Wednesday, June 2, 2010

Reflections on C.S. Lewis’ Mere Christianity: Book 1 Chapter 4

What Lies Behind the Law

In chapter 4 of book 1, C.S. Lewis examines what the Law of Human Nature tells us about the universe. Since the start of their existence humans have wondered about what the world really is and how it came about. According to C.S. Lewis there are 2 central views.

1) Materialistic View
a. In the materialistic view, people believe that matter and space just happen to exist and always have, but nobody really knows why, and it just so happened to produce creatures like ourselves who are able to think.

2) Religious View
a. In the religious view, people believe that what lies behind the universe is a greater power that we cannot ever fully comprehend, nor can we ever fully understand why God created the universe how he did. However, those who believe in this view believe that God has a purpose for everything he made, including ourselves.

Science cannot defend or refute either view since science works by experiments; it answers how things are but not why things are. C.S. Lewis stresses that this is not a statement against science for science has often proved to be very valuable to the progress of mankind, but it is simply a statement of fact. He also contends that the only thing in the universe that we can know more about than we can learn from external observation is the human person. We do not merely observe people, we are people. For example, the moral law that is written on each one of our hearts is not something someone could know simply by observance without having this inside knowledge of the human person.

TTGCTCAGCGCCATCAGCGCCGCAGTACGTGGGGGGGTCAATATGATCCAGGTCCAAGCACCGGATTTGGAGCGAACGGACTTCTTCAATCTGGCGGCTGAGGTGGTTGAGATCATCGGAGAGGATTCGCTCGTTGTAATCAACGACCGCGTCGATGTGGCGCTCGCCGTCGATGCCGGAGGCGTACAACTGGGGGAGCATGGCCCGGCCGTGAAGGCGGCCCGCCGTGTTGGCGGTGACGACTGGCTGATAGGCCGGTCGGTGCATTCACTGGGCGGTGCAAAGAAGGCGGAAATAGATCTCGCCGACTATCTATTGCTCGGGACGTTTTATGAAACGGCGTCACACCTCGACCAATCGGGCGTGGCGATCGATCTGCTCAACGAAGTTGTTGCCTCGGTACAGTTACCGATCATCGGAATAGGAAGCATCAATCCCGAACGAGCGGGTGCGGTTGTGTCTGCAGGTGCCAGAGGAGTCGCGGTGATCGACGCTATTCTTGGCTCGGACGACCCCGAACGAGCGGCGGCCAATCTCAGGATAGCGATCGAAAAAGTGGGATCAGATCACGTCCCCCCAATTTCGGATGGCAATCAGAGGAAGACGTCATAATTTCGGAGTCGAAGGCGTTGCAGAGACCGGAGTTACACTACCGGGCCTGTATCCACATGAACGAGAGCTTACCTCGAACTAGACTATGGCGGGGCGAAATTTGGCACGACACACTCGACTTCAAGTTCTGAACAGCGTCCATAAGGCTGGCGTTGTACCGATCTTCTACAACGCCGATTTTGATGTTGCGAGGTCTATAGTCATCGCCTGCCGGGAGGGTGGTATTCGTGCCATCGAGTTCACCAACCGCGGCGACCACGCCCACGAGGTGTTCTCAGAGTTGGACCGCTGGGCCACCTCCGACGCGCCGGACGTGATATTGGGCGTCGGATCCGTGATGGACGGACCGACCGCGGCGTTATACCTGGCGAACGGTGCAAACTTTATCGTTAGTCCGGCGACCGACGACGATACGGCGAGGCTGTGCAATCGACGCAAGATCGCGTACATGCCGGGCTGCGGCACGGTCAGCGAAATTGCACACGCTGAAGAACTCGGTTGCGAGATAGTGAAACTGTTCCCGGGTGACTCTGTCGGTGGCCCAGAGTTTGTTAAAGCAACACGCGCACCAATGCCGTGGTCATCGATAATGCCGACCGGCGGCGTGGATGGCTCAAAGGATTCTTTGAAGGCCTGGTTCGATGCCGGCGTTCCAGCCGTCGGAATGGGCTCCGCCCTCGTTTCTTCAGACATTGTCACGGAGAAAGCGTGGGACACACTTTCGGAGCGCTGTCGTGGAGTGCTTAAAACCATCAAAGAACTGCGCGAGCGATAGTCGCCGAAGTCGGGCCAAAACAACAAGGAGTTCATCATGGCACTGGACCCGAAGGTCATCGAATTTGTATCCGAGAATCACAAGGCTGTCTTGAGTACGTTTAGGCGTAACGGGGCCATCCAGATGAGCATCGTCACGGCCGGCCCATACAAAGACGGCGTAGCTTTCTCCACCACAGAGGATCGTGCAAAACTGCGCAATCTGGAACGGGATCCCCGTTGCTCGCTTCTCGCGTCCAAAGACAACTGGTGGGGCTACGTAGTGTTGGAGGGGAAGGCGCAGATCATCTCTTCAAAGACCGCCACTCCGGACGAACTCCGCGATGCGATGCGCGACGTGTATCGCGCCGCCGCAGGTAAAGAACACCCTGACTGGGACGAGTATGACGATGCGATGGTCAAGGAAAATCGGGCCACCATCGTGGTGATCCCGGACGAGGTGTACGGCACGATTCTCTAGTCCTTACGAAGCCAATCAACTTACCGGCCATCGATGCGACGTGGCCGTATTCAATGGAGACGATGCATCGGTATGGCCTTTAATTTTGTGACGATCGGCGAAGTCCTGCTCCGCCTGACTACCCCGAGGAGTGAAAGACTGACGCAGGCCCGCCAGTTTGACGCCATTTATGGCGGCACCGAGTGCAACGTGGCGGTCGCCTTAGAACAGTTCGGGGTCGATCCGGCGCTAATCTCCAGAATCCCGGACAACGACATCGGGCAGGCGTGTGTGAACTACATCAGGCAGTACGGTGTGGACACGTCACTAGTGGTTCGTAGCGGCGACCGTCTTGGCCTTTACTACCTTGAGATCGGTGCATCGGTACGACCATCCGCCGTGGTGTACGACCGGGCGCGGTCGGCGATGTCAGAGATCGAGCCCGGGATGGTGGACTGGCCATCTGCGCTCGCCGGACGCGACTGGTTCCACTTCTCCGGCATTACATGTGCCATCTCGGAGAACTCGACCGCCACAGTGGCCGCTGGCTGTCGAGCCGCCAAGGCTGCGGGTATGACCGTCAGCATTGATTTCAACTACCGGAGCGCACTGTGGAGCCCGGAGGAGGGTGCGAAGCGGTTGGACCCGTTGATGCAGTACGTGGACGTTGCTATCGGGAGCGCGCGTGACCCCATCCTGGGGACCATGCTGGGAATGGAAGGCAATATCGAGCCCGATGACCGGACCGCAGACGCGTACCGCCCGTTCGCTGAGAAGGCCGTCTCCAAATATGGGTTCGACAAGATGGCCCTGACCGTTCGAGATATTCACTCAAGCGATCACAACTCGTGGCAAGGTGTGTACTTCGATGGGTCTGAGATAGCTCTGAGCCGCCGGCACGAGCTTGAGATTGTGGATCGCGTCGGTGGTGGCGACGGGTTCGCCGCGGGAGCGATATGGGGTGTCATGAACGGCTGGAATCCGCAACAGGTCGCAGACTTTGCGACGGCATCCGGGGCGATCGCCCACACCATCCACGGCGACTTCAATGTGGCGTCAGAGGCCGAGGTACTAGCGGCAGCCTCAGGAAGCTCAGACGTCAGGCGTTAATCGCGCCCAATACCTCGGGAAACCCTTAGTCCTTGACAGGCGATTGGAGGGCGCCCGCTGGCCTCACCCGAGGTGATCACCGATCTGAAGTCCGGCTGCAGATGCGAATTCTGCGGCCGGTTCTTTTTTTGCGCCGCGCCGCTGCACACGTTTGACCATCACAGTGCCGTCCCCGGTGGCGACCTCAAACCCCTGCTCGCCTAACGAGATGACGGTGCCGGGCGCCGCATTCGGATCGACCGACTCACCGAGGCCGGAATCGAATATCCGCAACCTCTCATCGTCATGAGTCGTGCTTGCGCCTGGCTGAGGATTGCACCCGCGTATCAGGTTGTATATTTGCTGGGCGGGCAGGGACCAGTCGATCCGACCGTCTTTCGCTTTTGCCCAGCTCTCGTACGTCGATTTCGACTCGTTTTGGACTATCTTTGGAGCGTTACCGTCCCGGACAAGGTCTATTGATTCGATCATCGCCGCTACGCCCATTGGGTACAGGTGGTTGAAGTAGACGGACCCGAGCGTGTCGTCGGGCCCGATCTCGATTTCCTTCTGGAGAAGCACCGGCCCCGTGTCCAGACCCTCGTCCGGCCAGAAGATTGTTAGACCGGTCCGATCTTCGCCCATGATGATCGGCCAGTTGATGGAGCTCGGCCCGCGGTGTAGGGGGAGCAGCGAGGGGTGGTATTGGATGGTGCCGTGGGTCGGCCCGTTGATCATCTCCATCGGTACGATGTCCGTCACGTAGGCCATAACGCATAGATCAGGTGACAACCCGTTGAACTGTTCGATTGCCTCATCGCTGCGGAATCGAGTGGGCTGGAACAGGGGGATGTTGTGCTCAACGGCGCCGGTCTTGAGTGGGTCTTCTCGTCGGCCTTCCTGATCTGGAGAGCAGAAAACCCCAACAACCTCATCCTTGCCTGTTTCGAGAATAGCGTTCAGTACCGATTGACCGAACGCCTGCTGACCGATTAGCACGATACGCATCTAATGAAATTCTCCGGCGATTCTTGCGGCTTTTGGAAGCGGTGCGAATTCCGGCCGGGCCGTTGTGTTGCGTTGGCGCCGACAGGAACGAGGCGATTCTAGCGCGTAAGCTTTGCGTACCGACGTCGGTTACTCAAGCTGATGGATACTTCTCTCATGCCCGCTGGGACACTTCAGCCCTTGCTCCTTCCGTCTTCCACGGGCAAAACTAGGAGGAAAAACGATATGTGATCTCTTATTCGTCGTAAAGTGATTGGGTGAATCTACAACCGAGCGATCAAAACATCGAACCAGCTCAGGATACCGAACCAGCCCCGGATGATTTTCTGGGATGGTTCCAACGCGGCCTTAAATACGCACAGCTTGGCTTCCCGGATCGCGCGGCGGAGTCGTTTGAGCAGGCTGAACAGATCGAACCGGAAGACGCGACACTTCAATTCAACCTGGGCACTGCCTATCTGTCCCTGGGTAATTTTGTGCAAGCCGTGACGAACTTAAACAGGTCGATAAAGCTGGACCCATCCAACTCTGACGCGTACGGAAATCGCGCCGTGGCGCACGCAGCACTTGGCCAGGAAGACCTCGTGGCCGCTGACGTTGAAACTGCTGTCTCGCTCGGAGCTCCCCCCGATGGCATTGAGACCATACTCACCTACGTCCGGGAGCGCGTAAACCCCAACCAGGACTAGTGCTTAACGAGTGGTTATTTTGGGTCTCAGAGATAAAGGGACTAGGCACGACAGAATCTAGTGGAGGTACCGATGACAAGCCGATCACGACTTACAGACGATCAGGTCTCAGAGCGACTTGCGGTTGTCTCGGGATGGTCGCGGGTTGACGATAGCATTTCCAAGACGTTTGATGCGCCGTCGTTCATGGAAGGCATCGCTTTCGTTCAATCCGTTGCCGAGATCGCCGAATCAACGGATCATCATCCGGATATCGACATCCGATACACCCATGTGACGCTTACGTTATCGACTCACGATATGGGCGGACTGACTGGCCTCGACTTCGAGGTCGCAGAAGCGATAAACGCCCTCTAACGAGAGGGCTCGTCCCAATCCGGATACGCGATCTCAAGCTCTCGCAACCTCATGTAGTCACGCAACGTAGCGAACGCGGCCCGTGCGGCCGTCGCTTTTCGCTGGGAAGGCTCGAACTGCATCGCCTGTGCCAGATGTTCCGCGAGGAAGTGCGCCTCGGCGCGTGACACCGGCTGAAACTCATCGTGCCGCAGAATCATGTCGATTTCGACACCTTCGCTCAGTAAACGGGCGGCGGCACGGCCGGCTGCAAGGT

I mentioned that C.S. believed that there are two central views about which people view how and why the earth is what it is and how it came about, however C.S. Lewis points out that there is in fact an in-between third view.

3) Creative Evolution View
a. In the creative evolution view, people believe that the small variation by which the life on this planet evolved from the lowest forms to man were not by chance but by the striving of a “life-force.”

If by life-force they mean something like a mind bringing life into existence and leading it to perfection than their view is actually in line with the religious view; this mind they speak of is God. However, if they believe that this life-force is something without a mind, their view is fatally flawed just as the materialistic view is flawed according to C.S. Lewis. When this third view is absent of God, it becomes eerily similar to a popular belief and threat to Christianity in our present time; moral relativism. Many people find creative evolution so attractive because it gives one the emotional comfort of believing in God with none of the less pleasant consequences. We will find out in chapter five why this creative evolution view is flawed.

God bless!

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